Devil’s Slide Coast: a collection of protected lands and marine areas that starts just north of the Devil's Slide Tunnel and stretches to the famed Mavericks surf break.
From the beginning, Devil’s Slide Coast has been rugged and full of adventures. Today, we can access its majestic places and experience their biodiversity, history, and natural beauty in new ways.
It is estimated that between 1500 and 2500 native people inhabited the Peninsula region at the time of European contact. They were organized into small local tribes. Fewer than 100 people lived in the area now known as Pacifica. They called themselves Aramai.
Standing on Sweeney Ridge in the fall of 1769, Spanish soldiers of the trail-blazing Gaspar de Portolá expedition were the first Europeans to lay eyes on San Francisco Bay.
Construction of the Sanchez Adobe by Francisco Sanchez, owner of Rancho San Pedro and one-time alcalde of San Francisco.
The Ocean Shore Railroad took passengers from San Francisco to Half Moon Bay between 1907 and 1920.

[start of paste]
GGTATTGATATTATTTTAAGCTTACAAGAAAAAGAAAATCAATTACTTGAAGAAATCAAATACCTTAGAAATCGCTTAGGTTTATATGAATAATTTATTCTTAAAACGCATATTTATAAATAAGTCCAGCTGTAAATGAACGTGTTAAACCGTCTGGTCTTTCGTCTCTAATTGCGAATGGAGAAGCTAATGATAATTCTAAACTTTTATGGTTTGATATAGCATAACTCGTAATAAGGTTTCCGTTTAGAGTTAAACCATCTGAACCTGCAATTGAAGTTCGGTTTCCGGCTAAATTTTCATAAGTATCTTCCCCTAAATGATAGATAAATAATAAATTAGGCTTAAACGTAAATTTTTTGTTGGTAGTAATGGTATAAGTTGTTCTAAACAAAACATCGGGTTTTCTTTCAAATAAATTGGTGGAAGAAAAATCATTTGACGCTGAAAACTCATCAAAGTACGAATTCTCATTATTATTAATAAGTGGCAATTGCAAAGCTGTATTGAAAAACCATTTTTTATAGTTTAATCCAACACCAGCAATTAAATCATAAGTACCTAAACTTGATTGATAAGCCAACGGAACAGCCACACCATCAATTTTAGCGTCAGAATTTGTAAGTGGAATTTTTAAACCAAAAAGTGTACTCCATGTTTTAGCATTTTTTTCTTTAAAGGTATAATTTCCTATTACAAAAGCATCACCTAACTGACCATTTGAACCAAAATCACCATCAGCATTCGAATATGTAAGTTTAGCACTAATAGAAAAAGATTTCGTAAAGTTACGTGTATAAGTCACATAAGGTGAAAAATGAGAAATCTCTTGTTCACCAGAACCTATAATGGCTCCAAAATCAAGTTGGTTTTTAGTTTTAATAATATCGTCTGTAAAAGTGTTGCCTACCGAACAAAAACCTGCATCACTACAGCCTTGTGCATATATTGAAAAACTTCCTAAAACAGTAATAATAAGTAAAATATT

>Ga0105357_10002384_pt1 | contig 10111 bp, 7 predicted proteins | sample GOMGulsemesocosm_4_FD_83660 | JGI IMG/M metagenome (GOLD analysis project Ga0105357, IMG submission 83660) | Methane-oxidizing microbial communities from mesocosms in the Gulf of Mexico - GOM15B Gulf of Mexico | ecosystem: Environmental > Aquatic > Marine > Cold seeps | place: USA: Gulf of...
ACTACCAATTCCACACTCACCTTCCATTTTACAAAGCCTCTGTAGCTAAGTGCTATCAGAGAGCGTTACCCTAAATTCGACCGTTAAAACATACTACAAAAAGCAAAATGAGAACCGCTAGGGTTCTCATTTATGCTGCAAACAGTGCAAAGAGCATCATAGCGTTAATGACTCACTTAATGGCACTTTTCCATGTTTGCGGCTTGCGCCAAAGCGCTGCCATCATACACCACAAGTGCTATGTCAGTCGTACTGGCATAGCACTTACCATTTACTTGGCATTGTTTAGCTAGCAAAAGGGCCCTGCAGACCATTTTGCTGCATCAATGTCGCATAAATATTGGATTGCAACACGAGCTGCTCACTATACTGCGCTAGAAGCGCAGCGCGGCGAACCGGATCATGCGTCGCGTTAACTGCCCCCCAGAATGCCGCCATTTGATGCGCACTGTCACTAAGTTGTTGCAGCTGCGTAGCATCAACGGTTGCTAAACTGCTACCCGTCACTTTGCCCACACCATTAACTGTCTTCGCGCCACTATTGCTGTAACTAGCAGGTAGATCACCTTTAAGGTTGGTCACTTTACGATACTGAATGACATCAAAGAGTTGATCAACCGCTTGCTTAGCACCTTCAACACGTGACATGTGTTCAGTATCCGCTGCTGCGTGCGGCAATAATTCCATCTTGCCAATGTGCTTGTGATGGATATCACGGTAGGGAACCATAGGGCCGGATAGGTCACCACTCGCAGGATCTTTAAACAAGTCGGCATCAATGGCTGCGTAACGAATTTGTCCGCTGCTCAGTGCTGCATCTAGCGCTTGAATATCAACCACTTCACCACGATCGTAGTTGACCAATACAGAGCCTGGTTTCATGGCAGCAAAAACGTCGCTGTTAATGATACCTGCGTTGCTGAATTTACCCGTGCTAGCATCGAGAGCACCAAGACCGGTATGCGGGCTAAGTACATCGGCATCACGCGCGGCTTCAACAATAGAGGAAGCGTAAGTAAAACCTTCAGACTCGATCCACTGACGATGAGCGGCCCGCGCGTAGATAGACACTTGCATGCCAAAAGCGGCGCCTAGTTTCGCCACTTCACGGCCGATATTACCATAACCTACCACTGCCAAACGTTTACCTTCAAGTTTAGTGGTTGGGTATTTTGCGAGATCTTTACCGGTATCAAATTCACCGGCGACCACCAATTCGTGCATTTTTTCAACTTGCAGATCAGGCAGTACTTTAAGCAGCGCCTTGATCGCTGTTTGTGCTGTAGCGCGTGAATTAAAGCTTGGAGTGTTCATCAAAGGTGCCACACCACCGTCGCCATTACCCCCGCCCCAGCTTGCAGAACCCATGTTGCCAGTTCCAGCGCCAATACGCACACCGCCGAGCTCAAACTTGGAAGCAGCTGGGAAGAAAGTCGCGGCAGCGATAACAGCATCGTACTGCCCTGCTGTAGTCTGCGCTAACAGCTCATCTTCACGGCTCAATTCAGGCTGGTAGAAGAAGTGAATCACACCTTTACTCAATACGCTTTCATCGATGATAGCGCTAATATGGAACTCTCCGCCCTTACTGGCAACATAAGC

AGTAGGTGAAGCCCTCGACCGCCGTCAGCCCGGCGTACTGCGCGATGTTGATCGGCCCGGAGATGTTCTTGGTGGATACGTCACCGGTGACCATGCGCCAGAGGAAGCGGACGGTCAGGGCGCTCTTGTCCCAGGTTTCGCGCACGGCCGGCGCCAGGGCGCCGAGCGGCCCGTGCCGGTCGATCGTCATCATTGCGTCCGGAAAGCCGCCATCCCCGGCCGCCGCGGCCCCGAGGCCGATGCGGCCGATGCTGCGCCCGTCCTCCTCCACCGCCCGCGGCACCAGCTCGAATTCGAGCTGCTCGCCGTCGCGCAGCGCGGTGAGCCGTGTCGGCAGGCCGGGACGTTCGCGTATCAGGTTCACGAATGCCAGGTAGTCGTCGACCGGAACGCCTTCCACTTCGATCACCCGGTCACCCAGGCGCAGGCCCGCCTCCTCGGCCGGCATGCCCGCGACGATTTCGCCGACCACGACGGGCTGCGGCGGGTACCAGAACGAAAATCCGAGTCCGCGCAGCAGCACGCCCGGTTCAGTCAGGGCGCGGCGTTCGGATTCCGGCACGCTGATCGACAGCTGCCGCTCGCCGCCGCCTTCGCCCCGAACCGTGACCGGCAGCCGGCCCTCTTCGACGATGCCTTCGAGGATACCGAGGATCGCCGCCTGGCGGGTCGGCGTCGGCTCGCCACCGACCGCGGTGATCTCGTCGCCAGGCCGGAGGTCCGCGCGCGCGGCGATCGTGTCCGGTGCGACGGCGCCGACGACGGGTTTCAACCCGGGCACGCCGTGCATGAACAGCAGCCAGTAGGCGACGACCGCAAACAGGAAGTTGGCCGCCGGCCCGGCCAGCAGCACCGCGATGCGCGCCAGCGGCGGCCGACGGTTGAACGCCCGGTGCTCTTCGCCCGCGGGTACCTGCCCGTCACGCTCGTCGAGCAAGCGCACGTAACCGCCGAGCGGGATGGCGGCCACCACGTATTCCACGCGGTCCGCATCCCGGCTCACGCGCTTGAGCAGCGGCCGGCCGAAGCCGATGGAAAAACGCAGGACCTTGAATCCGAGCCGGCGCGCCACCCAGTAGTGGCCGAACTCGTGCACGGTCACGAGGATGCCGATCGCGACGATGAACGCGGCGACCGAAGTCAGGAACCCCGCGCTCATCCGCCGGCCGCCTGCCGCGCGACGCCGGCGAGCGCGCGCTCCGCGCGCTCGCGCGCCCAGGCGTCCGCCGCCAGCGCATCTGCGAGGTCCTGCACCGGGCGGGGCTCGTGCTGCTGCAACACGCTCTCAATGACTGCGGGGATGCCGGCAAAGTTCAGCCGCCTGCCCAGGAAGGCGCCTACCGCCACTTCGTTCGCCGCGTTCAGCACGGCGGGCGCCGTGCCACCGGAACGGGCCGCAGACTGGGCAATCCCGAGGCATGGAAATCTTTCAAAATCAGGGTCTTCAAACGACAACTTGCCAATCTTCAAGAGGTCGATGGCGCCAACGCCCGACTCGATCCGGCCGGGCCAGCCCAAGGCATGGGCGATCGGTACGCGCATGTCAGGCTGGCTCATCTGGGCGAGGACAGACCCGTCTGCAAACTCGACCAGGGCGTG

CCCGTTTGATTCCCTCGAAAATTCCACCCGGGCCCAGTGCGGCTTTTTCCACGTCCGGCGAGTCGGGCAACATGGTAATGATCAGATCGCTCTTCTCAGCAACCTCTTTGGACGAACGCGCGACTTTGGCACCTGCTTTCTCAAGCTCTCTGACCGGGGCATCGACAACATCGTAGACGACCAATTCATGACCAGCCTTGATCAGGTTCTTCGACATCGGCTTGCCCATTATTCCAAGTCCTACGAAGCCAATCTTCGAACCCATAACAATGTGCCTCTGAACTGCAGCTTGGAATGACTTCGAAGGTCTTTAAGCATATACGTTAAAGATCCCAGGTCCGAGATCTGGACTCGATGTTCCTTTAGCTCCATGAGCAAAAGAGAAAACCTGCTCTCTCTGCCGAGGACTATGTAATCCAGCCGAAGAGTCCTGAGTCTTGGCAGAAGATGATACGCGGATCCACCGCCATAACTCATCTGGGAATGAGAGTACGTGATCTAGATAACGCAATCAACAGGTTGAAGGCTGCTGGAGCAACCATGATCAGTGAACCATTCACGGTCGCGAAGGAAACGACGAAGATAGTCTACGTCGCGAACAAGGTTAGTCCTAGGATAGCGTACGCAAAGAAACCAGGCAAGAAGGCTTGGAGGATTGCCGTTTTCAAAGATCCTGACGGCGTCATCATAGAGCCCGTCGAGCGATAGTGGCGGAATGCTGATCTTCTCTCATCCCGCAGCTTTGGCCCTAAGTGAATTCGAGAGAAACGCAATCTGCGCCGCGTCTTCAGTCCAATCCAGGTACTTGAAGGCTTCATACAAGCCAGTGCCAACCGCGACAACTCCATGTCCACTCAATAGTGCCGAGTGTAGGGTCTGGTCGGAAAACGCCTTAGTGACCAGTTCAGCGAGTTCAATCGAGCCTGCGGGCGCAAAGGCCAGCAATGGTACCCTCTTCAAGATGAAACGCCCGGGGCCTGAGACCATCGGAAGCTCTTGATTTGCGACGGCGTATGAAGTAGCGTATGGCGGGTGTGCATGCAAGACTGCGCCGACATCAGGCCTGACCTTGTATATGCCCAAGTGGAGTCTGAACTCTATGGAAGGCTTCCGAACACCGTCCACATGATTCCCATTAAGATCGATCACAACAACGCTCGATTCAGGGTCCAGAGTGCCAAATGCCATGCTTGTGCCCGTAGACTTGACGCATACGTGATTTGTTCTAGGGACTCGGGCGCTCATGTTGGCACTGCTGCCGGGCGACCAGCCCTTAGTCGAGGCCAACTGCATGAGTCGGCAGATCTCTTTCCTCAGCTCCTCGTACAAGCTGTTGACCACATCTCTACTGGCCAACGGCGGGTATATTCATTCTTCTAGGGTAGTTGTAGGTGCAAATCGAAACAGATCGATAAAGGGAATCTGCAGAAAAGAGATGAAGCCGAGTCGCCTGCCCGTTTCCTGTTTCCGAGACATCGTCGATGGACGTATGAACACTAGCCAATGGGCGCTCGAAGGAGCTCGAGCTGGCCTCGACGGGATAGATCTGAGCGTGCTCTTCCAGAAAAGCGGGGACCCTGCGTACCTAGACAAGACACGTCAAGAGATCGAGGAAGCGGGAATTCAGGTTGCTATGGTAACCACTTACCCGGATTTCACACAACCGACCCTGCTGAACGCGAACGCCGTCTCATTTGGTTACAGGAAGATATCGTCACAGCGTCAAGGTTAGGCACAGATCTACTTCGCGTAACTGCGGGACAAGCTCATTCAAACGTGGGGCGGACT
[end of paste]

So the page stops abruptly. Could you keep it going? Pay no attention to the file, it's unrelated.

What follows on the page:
Construction of Highway 1 completed, only to be plagued by numerous landslides in coming decades.
The Devil’s Slide promontory was the location of a military triangulation station and observation site used during World War II as part of the harbor defense of San Francisco.
The Devil’s Slide Tunnel was completed in early 2013, allowing cars to bypass the slide area and have reliable passage year-round.
The new Devil’s Slide section of the California Coastal Trail was completed in March 2014, allowing hikers, bikers and others to enjoy this spectacular stretch of Trail along the Devil’s Slide Coast.
For more information, visit the San Mateo County History Museum.